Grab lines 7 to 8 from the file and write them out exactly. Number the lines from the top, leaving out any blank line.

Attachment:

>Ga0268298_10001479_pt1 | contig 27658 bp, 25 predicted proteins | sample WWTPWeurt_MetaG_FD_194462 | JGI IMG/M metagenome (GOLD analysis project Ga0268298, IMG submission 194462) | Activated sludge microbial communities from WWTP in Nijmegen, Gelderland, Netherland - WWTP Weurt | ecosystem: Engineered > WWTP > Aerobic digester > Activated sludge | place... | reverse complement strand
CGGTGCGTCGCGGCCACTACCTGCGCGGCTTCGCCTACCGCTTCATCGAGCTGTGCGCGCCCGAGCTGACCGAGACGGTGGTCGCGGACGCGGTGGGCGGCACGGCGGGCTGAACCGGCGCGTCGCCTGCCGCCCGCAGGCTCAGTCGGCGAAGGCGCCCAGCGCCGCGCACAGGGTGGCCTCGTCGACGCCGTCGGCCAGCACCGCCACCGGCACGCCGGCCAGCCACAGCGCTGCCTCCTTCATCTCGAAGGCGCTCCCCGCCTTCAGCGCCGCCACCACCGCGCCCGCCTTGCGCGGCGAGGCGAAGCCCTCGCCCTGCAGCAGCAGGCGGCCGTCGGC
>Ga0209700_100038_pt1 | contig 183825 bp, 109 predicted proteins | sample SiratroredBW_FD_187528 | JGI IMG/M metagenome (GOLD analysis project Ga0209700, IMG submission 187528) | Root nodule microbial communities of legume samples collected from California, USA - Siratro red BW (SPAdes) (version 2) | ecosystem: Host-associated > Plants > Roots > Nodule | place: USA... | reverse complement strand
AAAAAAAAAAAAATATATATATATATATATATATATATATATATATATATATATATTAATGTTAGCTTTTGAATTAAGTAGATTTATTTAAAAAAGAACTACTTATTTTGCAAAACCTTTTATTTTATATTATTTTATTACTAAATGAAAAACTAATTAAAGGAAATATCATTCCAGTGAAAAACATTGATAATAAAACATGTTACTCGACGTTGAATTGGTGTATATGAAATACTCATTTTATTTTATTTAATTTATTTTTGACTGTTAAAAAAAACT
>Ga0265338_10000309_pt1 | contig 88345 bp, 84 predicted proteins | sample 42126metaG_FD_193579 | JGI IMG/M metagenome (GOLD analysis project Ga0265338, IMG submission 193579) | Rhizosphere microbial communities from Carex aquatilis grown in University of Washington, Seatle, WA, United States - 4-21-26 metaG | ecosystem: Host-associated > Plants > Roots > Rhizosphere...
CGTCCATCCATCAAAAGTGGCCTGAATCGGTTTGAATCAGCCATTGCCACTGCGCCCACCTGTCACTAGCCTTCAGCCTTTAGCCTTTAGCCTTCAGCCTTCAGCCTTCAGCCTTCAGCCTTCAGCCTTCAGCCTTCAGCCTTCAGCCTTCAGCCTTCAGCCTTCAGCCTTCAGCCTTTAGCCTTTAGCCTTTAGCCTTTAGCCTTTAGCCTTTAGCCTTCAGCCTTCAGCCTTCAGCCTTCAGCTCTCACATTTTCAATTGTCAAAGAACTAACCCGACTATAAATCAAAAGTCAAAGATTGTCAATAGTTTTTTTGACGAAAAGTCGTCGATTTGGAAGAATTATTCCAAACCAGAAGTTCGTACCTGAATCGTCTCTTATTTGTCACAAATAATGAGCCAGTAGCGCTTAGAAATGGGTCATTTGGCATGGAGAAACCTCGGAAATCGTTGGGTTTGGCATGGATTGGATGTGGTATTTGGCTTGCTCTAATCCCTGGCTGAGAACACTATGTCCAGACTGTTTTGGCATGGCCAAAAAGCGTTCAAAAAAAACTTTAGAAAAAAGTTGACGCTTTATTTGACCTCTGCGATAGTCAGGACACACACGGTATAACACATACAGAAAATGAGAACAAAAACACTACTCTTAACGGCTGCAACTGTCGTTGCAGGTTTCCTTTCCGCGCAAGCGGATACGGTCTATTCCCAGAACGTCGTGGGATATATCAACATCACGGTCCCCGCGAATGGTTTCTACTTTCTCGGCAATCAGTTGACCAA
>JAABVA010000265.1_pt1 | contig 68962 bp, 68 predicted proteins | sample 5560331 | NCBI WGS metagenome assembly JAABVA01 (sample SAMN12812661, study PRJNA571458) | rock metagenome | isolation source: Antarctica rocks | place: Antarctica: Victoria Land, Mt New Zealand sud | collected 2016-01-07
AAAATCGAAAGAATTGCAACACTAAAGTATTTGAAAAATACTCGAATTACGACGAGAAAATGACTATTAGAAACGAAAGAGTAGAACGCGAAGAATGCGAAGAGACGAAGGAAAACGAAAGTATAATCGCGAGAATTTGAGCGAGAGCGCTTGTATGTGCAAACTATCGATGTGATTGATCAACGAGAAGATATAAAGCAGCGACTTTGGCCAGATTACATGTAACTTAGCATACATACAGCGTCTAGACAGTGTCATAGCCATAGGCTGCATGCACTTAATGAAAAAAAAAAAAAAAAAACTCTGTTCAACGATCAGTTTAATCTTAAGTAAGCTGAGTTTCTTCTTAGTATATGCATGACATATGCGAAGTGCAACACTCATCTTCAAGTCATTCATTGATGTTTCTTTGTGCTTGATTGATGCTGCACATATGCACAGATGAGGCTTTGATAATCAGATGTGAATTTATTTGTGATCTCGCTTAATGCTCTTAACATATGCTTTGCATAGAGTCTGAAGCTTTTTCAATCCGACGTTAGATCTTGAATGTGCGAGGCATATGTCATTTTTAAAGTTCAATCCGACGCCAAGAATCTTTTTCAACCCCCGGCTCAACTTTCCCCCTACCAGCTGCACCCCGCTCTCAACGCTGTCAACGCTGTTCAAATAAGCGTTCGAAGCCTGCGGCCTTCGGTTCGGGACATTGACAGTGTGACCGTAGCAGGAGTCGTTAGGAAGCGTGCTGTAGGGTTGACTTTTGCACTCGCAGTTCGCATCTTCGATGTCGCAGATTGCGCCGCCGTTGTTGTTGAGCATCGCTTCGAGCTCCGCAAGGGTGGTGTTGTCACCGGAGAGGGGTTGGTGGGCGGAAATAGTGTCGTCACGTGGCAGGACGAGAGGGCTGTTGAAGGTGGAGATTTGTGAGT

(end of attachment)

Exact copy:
>JAABVA010000265.1_pt1 | contig 68962 bp, 68 predicted proteins | sample 5560331 | NCBI WGS metagenome assembly JAABVA01 (sample SAMN12812661, study PRJNA571458) | rock metagenome | isolation source: Antarctica rocks | place: Antarctica: Victoria Land, Mt New Zealand sud | collected 2016-01-07
AAAATCGAAAGAATTGCAACACTAAAGTATTTGAAAAATACTCGAATTACGACGAGAAAATGACTATTAGAAACGAAAGAGTAGAACGCGAAGAATGCGAAGAGACGAAGGAAAACGAAAGTATAATCGCGAGAATTTGAGCGAGAGCGCTTGTATGTGCAAACTATCGATGTGATTGATCAACGAGAAGATATAAAGCAGCGACTTTGGCCAGATTACATGTAACTTAGCATACATACAGCGTCTAGACAGTGTCATAGCCATAGGCTGCATGCACTTAATGAAAAAAAAAAAAAAAAAACTCTGTTCAACGATCAGTTTAATCTTAAGTAAGCTGAGTTTCTTCTTAGTATATGCATGACATATGCGAAGTGCAACACTCATCTTCAAGTCATTCATTGATGTTTCTTTGTGCTTGATTGATGCTGCACATATGCACAGATGAGGCTTTGATAATCAGATGTGAATTTATTTGTGATCTCGCTTAATGCTCTTAACATATGCTTTGCATAGAGTCTGAAGCTTTTTCAATCCGACGTTAGATCTTGAATGTGCGAGGCATATGTCATTTTTAAAGTTCAATCCGACGCCAAGAATCTTTTTCAACCCCCGGCTCAACTTTCCCCCTACCAGCTGCACCCCGCTCTCAACGCTGTCAACGCTGTTCAAATAAGCGTTCGAAGCCTGCGGCCTTCGGTTCGGGACATTGACAGTGTGACCGTAGCAGGAGTCGTTAGGAAGCGTGCTGTAGGGTTGACTTTTGCACTCGCAGTTCGCATCTTCGATGTCGCAGATTGCGCCGCCGTTGTTGTTGAGCATCGCTTCGAGCTCCGCAAGGGTGGTGTTGTCACCGGAGAGGGGTTGGTGGGCGGAAATAGTGTCGTCACGTGGCAGGACGAGAGGGCTGTTGAAGGTGGAGATTTGTGAGT